This was a really interesting game on paper, because it was essentially a potential title decider. However, on the pitch, it was an even more interesting game, for several reasons.
Beginning with Ireland, they started really well. They were passing the ball around with pace, and trying to find the gaps. One early occasion of this was when they worked the ball to one side of the pitch, drawing Wales across, and then feeding it across to the other side of the pitch where the space was. We know Wales are strong in defence, so maybe this was part of the strategy of breaking it down and finding gaps.
Their first try came from the Welsh finding themselves moving towards covering the wing option, Andrew Conway, which was good, but it left open full-back Jordan Larmour, who was just inside Conway. and he was able to nip through to score. It was only the first sign of what might happen in the match.
Their second try was really well worked by Tadhg Furlong, with the prop pushing a defender out of the way and forcing himself over. It was really good concentration from him, and for a prop, who isn’t necessarily paid to score tries and get the ball over, it was a really good piece of play.
In the second half, the Irish began well, and got their third try through a maul, but the key factor that contributed to it was sheer Irish might. To be fair to Wales, they were positioned on their try line, but they seemed to lack some confidence at times in the second half. Ireland, however, defended well and kept the attack going throughout, making Wales work really hard for every yard available.
That is not to say that their performance was completely error-free. Certainly, as the game was coming to a close, it was obvious they wanted the bonus point fourth try, but it’s credit to Wales’ defence that they didn’t get it until very late in the game. However, when it did come from wing Andrew Conway, it was well-deserved and well-worked. Wales got dragged into the middle of the pitch and left the wing open. It was relatively easy for Conway to score and no more than his personal performance merited.
Ireland will feel very happy with two wins from two, and some good individual and team performances, and right now, I think they are the team to beat, and the front runners for the Championship.
As for Wales, they came into this one on the back of their opening day win against Italy, and this match looked like being their toughest test of the tournament. They were OK to start with, and their opening try was a moment of good play, with their two half-backs combining to score. First, Dan Biggar broke through, before the Northampton Saints fly-half offloaded to scrum-half Tomos Williams, who went over to score. A very notable mention should also be given to captain Alun-Wyn Jones, who did some great work in setting up Biggar initially.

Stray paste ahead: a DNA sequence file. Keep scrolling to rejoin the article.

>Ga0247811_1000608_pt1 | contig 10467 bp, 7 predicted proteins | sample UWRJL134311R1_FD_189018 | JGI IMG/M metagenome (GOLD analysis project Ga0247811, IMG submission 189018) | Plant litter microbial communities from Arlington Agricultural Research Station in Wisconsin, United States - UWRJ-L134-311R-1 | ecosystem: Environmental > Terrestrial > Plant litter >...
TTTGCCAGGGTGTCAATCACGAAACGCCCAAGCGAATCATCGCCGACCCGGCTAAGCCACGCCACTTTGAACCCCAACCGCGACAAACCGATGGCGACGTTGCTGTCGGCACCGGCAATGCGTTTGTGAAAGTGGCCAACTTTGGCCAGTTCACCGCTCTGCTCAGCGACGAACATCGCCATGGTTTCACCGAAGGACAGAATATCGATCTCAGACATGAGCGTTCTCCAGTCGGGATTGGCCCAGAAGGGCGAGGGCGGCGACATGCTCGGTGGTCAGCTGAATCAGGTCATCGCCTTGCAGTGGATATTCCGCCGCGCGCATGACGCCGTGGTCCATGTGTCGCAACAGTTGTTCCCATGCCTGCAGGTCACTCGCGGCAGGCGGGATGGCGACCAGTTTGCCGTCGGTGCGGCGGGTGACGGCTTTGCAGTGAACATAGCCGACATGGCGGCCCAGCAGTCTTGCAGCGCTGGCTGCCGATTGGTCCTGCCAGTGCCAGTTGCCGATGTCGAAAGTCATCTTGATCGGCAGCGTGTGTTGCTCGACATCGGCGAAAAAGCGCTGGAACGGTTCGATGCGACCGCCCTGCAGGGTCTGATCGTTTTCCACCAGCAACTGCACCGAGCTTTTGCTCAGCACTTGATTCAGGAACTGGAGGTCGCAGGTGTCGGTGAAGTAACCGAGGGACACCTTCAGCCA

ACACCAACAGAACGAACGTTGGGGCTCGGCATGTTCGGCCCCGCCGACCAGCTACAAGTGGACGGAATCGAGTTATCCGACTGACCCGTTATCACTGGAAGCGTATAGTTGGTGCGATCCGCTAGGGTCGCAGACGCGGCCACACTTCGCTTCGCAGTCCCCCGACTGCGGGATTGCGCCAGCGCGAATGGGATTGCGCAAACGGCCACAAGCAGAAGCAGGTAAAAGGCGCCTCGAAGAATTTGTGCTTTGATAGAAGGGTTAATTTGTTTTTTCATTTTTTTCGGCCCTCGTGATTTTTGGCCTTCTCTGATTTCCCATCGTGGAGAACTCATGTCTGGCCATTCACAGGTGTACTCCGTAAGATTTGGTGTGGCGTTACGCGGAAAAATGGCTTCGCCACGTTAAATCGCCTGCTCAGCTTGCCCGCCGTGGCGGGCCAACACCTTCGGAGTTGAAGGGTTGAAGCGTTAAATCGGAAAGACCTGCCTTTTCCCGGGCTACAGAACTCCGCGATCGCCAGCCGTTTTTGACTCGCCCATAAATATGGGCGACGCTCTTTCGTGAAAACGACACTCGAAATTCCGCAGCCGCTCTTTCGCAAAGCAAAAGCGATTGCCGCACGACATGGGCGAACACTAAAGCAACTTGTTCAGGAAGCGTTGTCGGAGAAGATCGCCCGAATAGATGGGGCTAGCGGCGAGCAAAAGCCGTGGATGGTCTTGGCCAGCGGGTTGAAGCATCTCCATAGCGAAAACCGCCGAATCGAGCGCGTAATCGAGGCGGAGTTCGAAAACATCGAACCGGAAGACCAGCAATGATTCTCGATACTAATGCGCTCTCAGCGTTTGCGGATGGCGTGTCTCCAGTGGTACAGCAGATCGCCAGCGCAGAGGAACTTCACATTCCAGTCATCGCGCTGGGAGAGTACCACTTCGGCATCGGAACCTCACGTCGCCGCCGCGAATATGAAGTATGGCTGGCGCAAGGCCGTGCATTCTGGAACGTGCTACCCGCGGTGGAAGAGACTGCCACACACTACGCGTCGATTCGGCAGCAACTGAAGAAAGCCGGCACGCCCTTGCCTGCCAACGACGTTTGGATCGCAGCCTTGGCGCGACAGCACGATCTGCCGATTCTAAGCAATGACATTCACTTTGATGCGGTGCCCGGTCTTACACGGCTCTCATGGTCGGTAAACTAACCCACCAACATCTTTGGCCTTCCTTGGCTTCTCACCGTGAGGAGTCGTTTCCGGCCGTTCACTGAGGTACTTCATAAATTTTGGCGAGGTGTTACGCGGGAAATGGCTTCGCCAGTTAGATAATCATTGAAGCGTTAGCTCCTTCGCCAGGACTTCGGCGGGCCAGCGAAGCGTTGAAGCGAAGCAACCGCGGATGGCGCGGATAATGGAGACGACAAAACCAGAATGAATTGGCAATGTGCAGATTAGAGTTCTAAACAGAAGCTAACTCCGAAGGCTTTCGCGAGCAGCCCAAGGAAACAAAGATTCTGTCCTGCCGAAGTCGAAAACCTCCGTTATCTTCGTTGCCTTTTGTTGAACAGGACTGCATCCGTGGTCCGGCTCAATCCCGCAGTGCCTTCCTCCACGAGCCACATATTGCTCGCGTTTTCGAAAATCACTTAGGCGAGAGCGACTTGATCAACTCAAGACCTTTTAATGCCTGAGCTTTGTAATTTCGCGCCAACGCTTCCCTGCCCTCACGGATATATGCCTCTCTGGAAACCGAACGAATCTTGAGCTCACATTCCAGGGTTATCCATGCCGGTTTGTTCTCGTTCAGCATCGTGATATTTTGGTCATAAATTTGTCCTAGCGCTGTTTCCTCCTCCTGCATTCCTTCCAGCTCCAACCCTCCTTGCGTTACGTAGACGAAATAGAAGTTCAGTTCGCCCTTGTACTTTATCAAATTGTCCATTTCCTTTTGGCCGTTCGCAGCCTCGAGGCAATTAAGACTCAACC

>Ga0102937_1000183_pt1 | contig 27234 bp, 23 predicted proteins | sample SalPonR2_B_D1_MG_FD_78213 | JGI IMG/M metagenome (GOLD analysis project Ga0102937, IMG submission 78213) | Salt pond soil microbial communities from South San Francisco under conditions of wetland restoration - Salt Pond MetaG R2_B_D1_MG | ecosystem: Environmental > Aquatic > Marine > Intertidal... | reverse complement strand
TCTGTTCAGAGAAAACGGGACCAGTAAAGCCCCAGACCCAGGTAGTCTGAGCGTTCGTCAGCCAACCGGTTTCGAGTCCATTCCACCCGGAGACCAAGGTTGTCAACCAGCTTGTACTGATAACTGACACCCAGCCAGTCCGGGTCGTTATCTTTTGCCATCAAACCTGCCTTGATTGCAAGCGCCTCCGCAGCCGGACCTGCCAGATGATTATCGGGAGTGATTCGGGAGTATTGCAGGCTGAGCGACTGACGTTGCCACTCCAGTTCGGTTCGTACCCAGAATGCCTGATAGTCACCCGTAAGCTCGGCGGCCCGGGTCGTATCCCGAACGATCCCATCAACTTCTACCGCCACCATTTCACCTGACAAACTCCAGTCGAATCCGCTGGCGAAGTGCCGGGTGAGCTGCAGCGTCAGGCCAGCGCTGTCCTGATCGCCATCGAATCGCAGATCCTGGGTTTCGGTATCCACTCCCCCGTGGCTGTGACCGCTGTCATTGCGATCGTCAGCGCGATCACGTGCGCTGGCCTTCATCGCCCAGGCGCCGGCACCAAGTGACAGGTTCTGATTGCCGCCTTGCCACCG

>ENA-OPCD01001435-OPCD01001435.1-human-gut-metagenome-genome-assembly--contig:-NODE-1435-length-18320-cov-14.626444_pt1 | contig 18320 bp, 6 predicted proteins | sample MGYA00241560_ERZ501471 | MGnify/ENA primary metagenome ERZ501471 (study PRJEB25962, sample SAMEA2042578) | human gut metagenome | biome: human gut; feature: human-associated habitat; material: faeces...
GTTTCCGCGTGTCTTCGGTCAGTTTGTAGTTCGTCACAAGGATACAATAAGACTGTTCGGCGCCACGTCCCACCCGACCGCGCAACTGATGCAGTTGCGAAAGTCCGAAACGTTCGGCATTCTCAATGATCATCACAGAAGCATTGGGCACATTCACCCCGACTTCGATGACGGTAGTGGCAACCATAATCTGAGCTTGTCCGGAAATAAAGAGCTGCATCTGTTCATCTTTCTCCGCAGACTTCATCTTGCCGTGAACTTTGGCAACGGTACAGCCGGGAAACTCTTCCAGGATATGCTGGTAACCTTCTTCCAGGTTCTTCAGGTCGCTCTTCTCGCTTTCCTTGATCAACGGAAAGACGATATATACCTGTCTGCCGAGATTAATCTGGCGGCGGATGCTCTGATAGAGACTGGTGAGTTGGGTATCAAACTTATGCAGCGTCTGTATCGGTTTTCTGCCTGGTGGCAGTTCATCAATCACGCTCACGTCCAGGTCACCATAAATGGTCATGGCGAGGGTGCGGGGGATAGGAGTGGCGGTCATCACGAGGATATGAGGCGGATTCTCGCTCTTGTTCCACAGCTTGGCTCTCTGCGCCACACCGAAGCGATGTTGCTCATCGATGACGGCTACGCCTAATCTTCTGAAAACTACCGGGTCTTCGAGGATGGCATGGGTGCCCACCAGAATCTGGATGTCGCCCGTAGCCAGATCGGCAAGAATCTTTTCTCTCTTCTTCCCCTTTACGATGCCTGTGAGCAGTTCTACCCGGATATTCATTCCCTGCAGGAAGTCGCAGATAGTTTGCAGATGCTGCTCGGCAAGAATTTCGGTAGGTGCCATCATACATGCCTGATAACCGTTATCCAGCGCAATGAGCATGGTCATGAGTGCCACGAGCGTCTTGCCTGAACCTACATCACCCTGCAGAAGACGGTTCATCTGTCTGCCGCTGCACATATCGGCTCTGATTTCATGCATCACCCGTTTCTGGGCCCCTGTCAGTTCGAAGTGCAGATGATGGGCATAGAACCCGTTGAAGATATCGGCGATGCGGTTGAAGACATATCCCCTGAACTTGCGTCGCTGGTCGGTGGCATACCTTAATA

In the second half, they looked very nervous, with Ireland definitely on top, and in all honesty, the home side stealing lineouts summed this up. The Welsh defence, a key part of their good form over last year’s tournament and the World Cup, had obvious cracks in it, and Ireland were happy to exploit it when they could. Some of their passes from lineouts were loose. However, the defence was better after the third try. Ireland didn’t find life easy, however, when centre Robbie Henshaw went off and was replaced by wing Keith Earls, the home side did have three wingers on the pitch, and three good ones at that (Earls, Jacob Stockdale and Conway), so that gave them a bit more freedom and creativity at the back.
Their try from Justin Tipuric meant nothing in the end, but it came from a maul after a lineout. It was a good try though, and was a moment of good pressure from Wales, but in the end, they came up short against an Ireland side showing real signs of being champions come the end of this year’s tournament.
Both sides failed to really get any momentum going in the first half in all honesty. It was a windy day in Dublin, with Storm Ciara beginning her rampage across the country, but neither side could really get going by their own standards. This was perhaps because they cancelled each other out to an extent, with the talent and pace in their squads going face to face.
However, I think both sides will see positives and negatives in the first 40 minutes. Ireland will be happy that they had two tries on the board, but Wales would be pleased that they had something to play for in the second half, and had managed to find a gap in the Irish defence – something Scotland were unable to do much last week. Both full-backs, Jordan Larmour and Leigh Halfpenny, had good halves and controlled their back lines well.
In the second half, it was still a bit cagey, with the scrums dominating the game, but there were moments of brilliance from both sides. In the end, it was Ireland who managed more of them than Wales.
MAN OF THE MATCH:
There were a number of notable performances from Ireland. Andrew Conway was superb on the wing, Number 8 CJ Stander was outstanding all game, but there was one player who I thought was at the heart of everything good about Ireland, and that was full-back Jordan Larmour. In the first half, he scored the first try, was absolutely everywhere, controlled the defence, and helped the attack. The second half wasn’t much different, and it was a really good performance from him.
There is a break next weekend for the tournament. In two weeks time, Ireland are on the road for the first time in this year’s tournament, heading to Twickenham to face England on Sunday afternoon. Wales, meanwhile, are back at the Principality on Saturday evening, when they host France.